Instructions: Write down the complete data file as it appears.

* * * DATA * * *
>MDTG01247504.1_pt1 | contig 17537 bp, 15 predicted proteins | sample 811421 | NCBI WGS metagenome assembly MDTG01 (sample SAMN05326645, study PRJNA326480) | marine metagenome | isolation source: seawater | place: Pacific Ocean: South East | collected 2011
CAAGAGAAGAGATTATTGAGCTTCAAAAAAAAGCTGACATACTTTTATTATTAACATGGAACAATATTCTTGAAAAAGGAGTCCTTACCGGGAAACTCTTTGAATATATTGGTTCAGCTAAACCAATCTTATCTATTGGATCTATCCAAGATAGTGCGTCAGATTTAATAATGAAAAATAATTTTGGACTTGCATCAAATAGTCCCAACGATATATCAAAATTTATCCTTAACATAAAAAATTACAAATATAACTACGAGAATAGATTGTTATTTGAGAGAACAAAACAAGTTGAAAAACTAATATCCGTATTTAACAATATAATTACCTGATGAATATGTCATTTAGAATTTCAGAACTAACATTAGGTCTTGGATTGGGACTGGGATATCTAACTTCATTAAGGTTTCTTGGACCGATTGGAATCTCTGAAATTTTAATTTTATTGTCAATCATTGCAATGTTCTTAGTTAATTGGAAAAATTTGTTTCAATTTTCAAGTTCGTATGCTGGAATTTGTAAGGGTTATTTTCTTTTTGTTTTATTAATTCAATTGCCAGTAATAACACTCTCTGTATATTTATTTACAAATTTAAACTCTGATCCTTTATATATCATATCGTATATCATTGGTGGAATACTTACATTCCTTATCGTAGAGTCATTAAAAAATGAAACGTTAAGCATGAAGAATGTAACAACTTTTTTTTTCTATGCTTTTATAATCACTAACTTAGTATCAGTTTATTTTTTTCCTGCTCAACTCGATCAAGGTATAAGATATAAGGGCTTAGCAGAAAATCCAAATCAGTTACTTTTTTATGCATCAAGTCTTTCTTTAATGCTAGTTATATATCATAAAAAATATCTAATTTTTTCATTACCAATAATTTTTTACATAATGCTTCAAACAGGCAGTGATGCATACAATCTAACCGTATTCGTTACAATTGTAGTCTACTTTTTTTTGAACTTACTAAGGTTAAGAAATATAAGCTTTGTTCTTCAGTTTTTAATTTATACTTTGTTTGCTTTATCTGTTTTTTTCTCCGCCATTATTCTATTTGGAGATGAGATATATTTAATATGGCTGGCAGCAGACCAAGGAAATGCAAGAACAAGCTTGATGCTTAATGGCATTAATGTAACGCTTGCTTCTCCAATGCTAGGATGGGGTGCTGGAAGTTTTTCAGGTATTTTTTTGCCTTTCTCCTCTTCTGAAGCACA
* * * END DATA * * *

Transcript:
>MDTG01247504.1_pt1 | contig 17537 bp, 15 predicted proteins | sample 811421 | NCBI WGS metagenome assembly MDTG01 (sample SAMN05326645, study PRJNA326480) | marine metagenome | isolation source: seawater | place: Pacific Ocean: South East | collected 2011
CAAGAGAAGAGATTATTGAGCTTCAAAAAAAAGCTGACATACTTTTATTATTAACATGGAACAATATTCTTGAAAAAGGAGTCCTTACCGGGAAACTCTTTGAATATATTGGTTCAGCTAAACCAATCTTATCTATTGGATCTATCCAAGATAGTGCGTCAGATTTAATAATGAAAAATAATTTTGGACTTGCATCAAATAGTCCCAACGATATATCAAAATTTATCCTTAACATAAAAAATTACAAATATAACTACGAGAATAGATTGTTATTTGAGAGAACAAAACAAGTTGAAAAACTAATATCCGTATTTAACAATATAATTACCTGATGAATATGTCATTTAGAATTTCAGAACTAACATTAGGTCTTGGATTGGGACTGGGATATCTAACTTCATTAAGGTTTCTTGGACCGATTGGAATCTCTGAAATTTTAATTTTATTGTCAATCATTGCAATGTTCTTAGTTAATTGGAAAAATTTGTTTCAATTTTCAAGTTCGTATGCTGGAATTTGTAAGGGTTATTTTCTTTTTGTTTTATTAATTCAATTGCCAGTAATAACACTCTCTGTATATTTATTTACAAATTTAAACTCTGATCCTTTATATATCATATCGTATATCATTGGTGGAATACTTACATTCCTTATCGTAGAGTCATTAAAAAATGAAACGTTAAGCATGAAGAATGTAACAACTTTTTTTTTCTATGCTTTTATAATCACTAACTTAGTATCAGTTTATTTTTTTCCTGCTCAACTCGATCAAGGTATAAGATATAAGGGCTTAGCAGAAAATCCAAATCAGTTACTTTTTTATGCATCAAGTCTTTCTTTAATGCTAGTTATATATCATAAAAAATATCTAATTTTTTCATTACCAATAATTTTTTACATAATGCTTCAAACAGGCAGTGATGCATACAATCTAACCGTATTCGTTACAATTGTAGTCTACTTTTTTTTGAACTTACTAAGGTTAAGAAATATAAGCTTTGTTCTTCAGTTTTTAATTTATACTTTGTTTGCTTTATCTGTTTTTTTCTCCGCCATTATTCTATTTGGAGATGAGATATATTTAATATGGCTGGCAGCAGACCAAGGAAATGCAAGAACAAGCTTGATGCTTAATGGCATTAATGTAACGCTTGCTTCTCCAATGCTAGGATGGGGTGCTGGAAGTTTTTCAGGTATTTTTTTGCCTTTCTCCTCTTCTGAAGCACA